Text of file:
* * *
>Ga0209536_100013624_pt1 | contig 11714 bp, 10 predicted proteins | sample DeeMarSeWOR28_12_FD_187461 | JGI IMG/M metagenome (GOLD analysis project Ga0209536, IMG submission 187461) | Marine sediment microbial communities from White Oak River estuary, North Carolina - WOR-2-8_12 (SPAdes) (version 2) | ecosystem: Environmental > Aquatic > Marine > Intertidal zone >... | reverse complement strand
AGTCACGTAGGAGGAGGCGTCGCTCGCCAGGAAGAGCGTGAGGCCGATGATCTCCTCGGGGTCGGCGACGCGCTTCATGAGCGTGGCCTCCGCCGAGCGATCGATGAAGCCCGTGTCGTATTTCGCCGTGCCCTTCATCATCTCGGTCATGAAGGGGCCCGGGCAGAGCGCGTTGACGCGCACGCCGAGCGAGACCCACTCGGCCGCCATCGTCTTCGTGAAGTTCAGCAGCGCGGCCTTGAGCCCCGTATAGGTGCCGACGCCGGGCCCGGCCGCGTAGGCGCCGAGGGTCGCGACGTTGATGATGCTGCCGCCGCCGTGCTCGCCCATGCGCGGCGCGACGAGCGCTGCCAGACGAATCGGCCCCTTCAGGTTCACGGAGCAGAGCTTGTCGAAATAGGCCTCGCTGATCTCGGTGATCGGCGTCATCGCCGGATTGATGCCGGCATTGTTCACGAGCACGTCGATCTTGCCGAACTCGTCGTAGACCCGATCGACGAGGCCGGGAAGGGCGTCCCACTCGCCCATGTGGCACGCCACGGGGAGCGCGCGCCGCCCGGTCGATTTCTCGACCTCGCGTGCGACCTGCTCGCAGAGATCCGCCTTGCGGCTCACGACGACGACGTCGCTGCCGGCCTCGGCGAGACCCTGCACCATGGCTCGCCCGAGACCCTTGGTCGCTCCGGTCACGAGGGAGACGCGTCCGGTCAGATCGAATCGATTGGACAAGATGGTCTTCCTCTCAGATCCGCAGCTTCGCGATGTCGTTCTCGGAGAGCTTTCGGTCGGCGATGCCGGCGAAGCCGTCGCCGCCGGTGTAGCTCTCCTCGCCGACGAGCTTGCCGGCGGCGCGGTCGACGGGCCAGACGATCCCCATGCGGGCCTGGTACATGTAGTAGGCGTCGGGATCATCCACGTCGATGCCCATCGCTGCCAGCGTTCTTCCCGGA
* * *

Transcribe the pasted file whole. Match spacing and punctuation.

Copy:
>Ga0209536_100013624_pt1 | contig 11714 bp, 10 predicted proteins | sample DeeMarSeWOR28_12_FD_187461 | JGI IMG/M metagenome (GOLD analysis project Ga0209536, IMG submission 187461) | Marine sediment microbial communities from White Oak River estuary, North Carolina - WOR-2-8_12 (SPAdes) (version 2) | ecosystem: Environmental > Aquatic > Marine > Intertidal zone >... | reverse complement strand
AGTCACGTAGGAGGAGGCGTCGCTCGCCAGGAAGAGCGTGAGGCCGATGATCTCCTCGGGGTCGGCGACGCGCTTCATGAGCGTGGCCTCCGCCGAGCGATCGATGAAGCCCGTGTCGTATTTCGCCGTGCCCTTCATCATCTCGGTCATGAAGGGGCCCGGGCAGAGCGCGTTGACGCGCACGCCGAGCGAGACCCACTCGGCCGCCATCGTCTTCGTGAAGTTCAGCAGCGCGGCCTTGAGCCCCGTATAGGTGCCGACGCCGGGCCCGGCCGCGTAGGCGCCGAGGGTCGCGACGTTGATGATGCTGCCGCCGCCGTGCTCGCCCATGCGCGGCGCGACGAGCGCTGCCAGACGAATCGGCCCCTTCAGGTTCACGGAGCAGAGCTTGTCGAAATAGGCCTCGCTGATCTCGGTGATCGGCGTCATCGCCGGATTGATGCCGGCATTGTTCACGAGCACGTCGATCTTGCCGAACTCGTCGTAGACCCGATCGACGAGGCCGGGAAGGGCGTCCCACTCGCCCATGTGGCACGCCACGGGGAGCGCGCGCCGCCCGGTCGATTTCTCGACCTCGCGTGCGACCTGCTCGCAGAGATCCGCCTTGCGGCTCACGACGACGACGTCGCTGCCGGCCTCGGCGAGACCCTGCACCATGGCTCGCCCGAGACCCTTGGTCGCTCCGGTCACGAGGGAGACGCGTCCGGTCAGATCGAATCGATTGGACAAGATGGTCTTCCTCTCAGATCCGCAGCTTCGCGATGTCGTTCTCGGAGAGCTTTCGGTCGGCGATGCCGGCGAAGCCGTCGCCGCCGGTGTAGCTCTCCTCGCCGACGAGCTTGCCGGCGGCGCGGTCGACGGGCCAGACGATCCCCATGCGGGCCTGGTACATGTAGTAGGCGTCGGGATCATCCACGTCGATGCCCATCGCTGCCAGCGTTCTTCCCGGA